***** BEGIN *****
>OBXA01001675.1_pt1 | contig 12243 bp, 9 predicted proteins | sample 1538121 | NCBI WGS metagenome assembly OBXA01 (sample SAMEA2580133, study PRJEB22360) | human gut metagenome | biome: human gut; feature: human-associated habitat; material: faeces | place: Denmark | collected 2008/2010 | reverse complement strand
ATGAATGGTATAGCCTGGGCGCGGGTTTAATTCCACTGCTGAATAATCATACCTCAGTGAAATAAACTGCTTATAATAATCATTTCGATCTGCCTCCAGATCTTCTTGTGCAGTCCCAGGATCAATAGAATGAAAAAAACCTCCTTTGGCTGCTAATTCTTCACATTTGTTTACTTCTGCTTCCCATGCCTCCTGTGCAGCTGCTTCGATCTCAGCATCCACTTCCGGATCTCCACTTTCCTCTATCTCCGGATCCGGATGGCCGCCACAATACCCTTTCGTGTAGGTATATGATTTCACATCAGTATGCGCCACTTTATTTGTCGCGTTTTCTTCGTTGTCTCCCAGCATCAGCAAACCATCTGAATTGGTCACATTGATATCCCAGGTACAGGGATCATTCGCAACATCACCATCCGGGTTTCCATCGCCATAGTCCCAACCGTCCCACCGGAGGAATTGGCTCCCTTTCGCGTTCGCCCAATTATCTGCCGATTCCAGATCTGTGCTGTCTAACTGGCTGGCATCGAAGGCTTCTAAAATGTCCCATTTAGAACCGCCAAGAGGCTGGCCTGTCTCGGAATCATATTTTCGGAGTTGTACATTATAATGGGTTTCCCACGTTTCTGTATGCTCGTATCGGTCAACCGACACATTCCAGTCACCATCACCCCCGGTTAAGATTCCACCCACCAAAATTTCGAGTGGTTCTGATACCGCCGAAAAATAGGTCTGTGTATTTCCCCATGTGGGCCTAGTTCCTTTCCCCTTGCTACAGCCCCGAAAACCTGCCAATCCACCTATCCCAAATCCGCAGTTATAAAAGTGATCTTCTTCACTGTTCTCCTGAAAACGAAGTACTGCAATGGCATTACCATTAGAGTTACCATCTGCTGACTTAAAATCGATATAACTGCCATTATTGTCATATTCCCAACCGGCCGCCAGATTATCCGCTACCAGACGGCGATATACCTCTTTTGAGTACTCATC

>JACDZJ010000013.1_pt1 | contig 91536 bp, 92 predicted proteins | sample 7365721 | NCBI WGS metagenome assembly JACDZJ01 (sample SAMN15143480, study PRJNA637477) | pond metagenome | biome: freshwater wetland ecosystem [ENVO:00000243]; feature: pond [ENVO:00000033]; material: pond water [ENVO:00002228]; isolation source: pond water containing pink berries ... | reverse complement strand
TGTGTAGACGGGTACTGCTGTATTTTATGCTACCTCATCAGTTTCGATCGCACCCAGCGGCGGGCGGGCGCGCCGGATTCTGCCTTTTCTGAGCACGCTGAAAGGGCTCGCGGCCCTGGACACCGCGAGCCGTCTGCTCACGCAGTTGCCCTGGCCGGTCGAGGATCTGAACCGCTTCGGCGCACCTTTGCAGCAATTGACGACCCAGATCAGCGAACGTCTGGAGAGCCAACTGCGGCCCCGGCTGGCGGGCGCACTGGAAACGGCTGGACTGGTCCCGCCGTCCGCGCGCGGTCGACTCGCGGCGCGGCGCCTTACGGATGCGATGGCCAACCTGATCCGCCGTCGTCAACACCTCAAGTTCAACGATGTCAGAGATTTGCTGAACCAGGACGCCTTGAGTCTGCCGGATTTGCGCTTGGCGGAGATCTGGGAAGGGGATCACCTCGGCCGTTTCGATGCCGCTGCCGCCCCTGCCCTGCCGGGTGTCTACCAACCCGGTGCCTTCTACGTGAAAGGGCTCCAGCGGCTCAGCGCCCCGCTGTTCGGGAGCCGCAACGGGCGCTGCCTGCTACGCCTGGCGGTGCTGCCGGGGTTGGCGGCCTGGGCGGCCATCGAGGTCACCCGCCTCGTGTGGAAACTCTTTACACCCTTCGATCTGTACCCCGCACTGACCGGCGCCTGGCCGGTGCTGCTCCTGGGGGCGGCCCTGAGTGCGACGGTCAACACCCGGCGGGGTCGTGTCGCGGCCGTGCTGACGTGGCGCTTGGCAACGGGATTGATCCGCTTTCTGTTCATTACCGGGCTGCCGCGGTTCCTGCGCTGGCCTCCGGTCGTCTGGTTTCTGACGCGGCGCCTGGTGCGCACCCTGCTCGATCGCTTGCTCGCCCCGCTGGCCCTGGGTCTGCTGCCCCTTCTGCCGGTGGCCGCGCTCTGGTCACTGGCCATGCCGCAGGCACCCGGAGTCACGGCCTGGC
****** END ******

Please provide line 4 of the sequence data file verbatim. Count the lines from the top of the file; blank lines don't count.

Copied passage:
TGTGTAGACGGGTACTGCTGTATTTTATGCTACCTCATCAGTTTCGATCGCACCCAGCGGCGGGCGGGCGCGCCGGATTCTGCCTTTTCTGAGCACGCTGAAAGGGCTCGCGGCCCTGGACACCGCGAGCCGTCTGCTCACGCAGTTGCCCTGGCCGGTCGAGGATCTGAACCGCTTCGGCGCACCTTTGCAGCAATTGACGACCCAGATCAGCGAACGTCTGGAGAGCCAACTGCGGCCCCGGCTGGCGGGCGCACTGGAAACGGCTGGACTGGTCCCGCCGTCCGCGCGCGGTCGACTCGCGGCGCGGCGCCTTACGGATGCGATGGCCAACCTGATCCGCCGTCGTCAACACCTCAAGTTCAACGATGTCAGAGATTTGCTGAACCAGGACGCCTTGAGTCTGCCGGATTTGCGCTTGGCGGAGATCTGGGAAGGGGATCACCTCGGCCGTTTCGATGCCGCTGCCGCCCCTGCCCTGCCGGGTGTCTACCAACCCGGTGCCTTCTACGTGAAAGGGCTCCAGCGGCTCAGCGCCCCGCTGTTCGGGAGCCGCAACGGGCGCTGCCTGCTACGCCTGGCGGTGCTGCCGGGGTTGGCGGCCTGGGCGGCCATCGAGGTCACCCGCCTCGTGTGGAAACTCTTTACACCCTTCGATCTGTACCCCGCACTGACCGGCGCCTGGCCGGTGCTGCTCCTGGGGGCGGCCCTGAGTGCGACGGTCAACACCCGGCGGGGTCGTGTCGCGGCCGTGCTGACGTGGCGCTTGGCAACGGGATTGATCCGCTTTCTGTTCATTACCGGGCTGCCGCGGTTCCTGCGCTGGCCTCCGGTCGTCTGGTTTCTGACGCGGCGCCTGGTGCGCACCCTGCTCGATCGCTTGCTCGCCCCGCTGGCCCTGGGTCTGCTGCCCCTTCTGCCGGTGGCCGCGCTCTGGTCACTGGCCATGCCGCAGGCACCCGGAGTCACGGCCTGGC